Image of Smithsonian exhibit panel at Yancey Public Library

Amber Westall Briggs, AMY Regional Library Director, wrote regarding the waterways display at the Yancey County Public Library, “The idea behind the exhibition is not only to explore water’s environment and culture input, but also inspire residents to visit our own waterways and to think about what it means to become better stewards of them.”

It is timely to have the exhibition and activities to focus on the importance of water in the three counties of 780 square miles with an abundance of water in rivers, creeks, branches, waterfalls, lakes, and springs.

Seven rivers named Elk, Linville, North Toe, South Toe, Toe, Cane, and Nolichucky begin high in the mountains and flow a total of almost 150 miles to drain the total area.

Hundreds of springs of clear mountain water feed a total of 446 creeks and branches.  Among the ones in Avery County with attention-getting names are Banjo Branch, Buckwheat Branch, Doublehead Creek, Gooseneck Branch, Grandmother Creek, Handpole Branch, Horse Bottom Creek, Pancake Branch, Peavine Branch, Poga Creek, Raider Camp Branch, and Shanty Spring Branch.

Continuing with attention-getting names, Mitchell County has Lyddie’s Creek, Pigeon Roost Creek, Rebels Creek, Raccoon Branch, Cub Creek, Lily Branch, Hollow Poplar Creek, Bearwallow Creek, Stagger Weed Creek, Graveyard Creek, Hanging Rock Branch, and Greasy Creek.

With more attention-getting names, Yancey County has Doebag Creek, Devils Creek, Tantrough Branch, Sang Branch, Possum Trot Creek, Lickskillet Branch, Dry Branch, Nubblinscruffle Creek, Bloody Fork Branch, Elk Wallow Creek, Moses Branch, and Pigpen Creek.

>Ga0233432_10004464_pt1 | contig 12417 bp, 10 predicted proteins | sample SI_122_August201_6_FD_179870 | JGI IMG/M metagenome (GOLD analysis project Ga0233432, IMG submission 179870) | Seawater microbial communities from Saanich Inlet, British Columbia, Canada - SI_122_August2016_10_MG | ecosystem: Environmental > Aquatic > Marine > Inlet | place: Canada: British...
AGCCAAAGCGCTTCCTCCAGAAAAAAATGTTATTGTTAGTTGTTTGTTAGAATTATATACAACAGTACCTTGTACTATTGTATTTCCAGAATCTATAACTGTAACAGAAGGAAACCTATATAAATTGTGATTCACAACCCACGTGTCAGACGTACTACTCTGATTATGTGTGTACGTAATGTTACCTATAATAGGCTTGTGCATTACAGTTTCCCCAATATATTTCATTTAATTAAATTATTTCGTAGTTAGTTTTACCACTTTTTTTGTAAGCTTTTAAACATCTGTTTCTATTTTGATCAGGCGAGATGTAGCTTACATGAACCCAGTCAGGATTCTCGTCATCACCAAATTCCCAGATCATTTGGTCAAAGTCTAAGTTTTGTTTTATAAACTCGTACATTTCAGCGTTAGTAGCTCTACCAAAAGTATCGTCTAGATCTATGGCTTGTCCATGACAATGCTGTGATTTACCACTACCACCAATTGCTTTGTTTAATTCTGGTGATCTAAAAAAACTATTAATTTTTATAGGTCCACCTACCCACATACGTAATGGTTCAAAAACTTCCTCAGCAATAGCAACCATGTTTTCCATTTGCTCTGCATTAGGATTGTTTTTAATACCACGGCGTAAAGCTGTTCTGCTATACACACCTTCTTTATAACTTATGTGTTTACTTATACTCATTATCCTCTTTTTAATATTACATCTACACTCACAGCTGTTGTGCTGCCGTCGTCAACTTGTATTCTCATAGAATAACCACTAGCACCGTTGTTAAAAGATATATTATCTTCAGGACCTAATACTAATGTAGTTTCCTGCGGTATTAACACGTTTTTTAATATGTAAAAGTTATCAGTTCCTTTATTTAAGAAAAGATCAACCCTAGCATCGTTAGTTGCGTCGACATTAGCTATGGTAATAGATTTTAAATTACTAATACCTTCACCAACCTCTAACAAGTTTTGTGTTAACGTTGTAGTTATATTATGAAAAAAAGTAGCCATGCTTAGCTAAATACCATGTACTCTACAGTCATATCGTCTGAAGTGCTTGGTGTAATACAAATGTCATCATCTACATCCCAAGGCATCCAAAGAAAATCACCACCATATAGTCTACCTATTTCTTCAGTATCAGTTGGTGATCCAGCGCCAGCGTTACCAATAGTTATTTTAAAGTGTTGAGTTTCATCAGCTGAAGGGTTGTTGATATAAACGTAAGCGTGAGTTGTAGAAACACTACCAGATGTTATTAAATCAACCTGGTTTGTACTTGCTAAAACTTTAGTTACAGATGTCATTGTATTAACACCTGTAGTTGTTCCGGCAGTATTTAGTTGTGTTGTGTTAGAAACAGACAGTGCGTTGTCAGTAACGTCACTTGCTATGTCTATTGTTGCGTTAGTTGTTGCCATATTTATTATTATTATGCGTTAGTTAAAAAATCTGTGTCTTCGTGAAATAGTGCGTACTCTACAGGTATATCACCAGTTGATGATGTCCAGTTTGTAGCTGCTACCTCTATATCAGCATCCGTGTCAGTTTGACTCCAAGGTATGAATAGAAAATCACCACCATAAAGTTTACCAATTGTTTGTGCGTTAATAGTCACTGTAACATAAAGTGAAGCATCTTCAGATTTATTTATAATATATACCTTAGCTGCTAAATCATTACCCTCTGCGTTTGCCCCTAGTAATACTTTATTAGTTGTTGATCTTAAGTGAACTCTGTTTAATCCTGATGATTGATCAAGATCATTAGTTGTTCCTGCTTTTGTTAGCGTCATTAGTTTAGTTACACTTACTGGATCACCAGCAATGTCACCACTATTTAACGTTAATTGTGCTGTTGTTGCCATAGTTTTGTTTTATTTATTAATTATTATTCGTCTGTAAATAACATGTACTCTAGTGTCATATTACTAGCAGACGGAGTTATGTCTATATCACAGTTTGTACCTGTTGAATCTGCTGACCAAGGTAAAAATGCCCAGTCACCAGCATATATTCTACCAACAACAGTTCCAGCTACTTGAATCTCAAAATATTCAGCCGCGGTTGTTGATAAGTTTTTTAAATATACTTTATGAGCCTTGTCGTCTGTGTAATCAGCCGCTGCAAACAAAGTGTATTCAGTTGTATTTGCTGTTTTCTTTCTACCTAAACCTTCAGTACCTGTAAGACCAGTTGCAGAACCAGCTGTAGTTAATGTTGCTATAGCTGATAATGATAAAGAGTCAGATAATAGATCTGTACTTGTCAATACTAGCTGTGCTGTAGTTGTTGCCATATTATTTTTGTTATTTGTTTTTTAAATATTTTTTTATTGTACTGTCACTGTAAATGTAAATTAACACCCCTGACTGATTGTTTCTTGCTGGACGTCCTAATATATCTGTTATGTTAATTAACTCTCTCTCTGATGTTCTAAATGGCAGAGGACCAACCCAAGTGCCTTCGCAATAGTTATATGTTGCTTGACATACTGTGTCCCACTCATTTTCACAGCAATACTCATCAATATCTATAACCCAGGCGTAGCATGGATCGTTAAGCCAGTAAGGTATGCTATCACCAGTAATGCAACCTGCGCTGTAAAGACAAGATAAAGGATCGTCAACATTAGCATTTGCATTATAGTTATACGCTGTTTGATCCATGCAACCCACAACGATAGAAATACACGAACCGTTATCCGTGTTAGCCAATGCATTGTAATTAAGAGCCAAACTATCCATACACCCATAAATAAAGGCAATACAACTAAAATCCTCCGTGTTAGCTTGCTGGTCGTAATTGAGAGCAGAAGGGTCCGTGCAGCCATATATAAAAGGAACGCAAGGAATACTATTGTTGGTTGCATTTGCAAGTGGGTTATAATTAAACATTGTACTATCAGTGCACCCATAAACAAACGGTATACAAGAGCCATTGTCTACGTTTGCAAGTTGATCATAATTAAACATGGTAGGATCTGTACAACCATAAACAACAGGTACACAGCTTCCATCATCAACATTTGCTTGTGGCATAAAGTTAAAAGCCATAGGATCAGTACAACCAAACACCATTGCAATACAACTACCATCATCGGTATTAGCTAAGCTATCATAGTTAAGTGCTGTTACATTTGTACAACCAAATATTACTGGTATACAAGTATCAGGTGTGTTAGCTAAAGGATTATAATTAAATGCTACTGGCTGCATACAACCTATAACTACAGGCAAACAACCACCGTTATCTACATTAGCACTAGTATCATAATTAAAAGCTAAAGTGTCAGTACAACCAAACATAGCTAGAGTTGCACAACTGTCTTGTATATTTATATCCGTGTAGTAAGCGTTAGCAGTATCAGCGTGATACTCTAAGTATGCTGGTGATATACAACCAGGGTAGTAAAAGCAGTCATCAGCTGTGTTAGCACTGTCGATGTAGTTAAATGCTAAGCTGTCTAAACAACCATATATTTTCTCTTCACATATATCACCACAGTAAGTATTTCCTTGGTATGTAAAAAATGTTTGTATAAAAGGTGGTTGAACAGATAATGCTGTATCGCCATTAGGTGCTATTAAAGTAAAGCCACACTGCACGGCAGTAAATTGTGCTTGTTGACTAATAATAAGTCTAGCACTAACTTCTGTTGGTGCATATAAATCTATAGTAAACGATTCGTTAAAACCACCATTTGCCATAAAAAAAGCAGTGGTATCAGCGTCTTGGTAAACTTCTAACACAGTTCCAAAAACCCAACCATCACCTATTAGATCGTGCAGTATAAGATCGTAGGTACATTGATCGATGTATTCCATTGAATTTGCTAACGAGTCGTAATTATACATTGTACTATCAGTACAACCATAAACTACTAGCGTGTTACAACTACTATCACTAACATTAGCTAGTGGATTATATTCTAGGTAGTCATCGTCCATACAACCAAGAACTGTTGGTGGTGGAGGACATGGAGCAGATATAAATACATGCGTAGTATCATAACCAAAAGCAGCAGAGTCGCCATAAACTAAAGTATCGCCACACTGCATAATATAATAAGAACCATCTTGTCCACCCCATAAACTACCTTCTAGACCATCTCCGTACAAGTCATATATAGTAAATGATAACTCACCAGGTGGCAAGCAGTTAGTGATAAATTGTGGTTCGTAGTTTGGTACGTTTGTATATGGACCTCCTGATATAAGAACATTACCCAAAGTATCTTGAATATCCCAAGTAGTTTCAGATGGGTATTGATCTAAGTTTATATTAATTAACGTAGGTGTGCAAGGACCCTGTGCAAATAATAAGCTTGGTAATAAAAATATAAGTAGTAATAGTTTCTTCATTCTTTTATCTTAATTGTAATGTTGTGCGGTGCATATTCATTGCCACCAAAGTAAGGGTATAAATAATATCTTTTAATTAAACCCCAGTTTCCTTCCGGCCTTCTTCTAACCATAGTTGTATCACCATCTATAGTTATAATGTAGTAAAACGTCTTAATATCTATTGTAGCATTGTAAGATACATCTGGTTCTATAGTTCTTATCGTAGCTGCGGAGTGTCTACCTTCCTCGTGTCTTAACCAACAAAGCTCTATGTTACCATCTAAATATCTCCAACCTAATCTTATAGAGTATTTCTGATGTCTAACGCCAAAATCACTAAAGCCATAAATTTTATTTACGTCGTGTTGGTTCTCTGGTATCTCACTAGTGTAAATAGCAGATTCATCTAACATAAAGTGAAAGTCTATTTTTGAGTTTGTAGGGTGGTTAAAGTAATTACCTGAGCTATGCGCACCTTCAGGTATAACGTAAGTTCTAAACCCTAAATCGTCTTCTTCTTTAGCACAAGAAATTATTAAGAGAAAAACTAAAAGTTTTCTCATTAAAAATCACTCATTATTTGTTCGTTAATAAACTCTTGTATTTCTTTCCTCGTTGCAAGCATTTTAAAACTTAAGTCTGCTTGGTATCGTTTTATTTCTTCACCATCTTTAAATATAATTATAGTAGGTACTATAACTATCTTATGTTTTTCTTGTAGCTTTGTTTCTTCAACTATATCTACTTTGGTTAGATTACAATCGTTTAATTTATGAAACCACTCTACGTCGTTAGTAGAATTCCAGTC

Names of waterfalls in Avery are: Elk River, North Harper Creek, South Harper Creek, Big, Chestnut Cove Branch, Bard, Hunt Fish, and Lost Cove.

Mitchell’s waterfalls are Gouges Creek and Grassy Creek.

Waterfalls in Yancey are Mitchell, Roaring Spout, Setrock, Whiteoak, Left Prong South Toe, Right Prong South Toe, Roaring Creek, and Blue Sea.

To complete naming our water resources, Avery County lakes are Grandfather, Cranberry, Land Harbors, Wildcat, Grandmother, Coffey Trout, Gusher Knob, Iva Locky, and Kawahna.  Lakes in Mitchell County are Swiss Pine, Buckner, Spruce Pine, Shafords, Laurel, Saylors, and Deer Park.  Yancey County does not have lakes.

A big factor with our abundance of water is that the total annual precipitation for the three counties is 79 inches.

James Byrd, Special Projects Librarian & Local Historian

(submitted  March 23, 2021)

Image: Photo of exhibition, Yancey County Public Library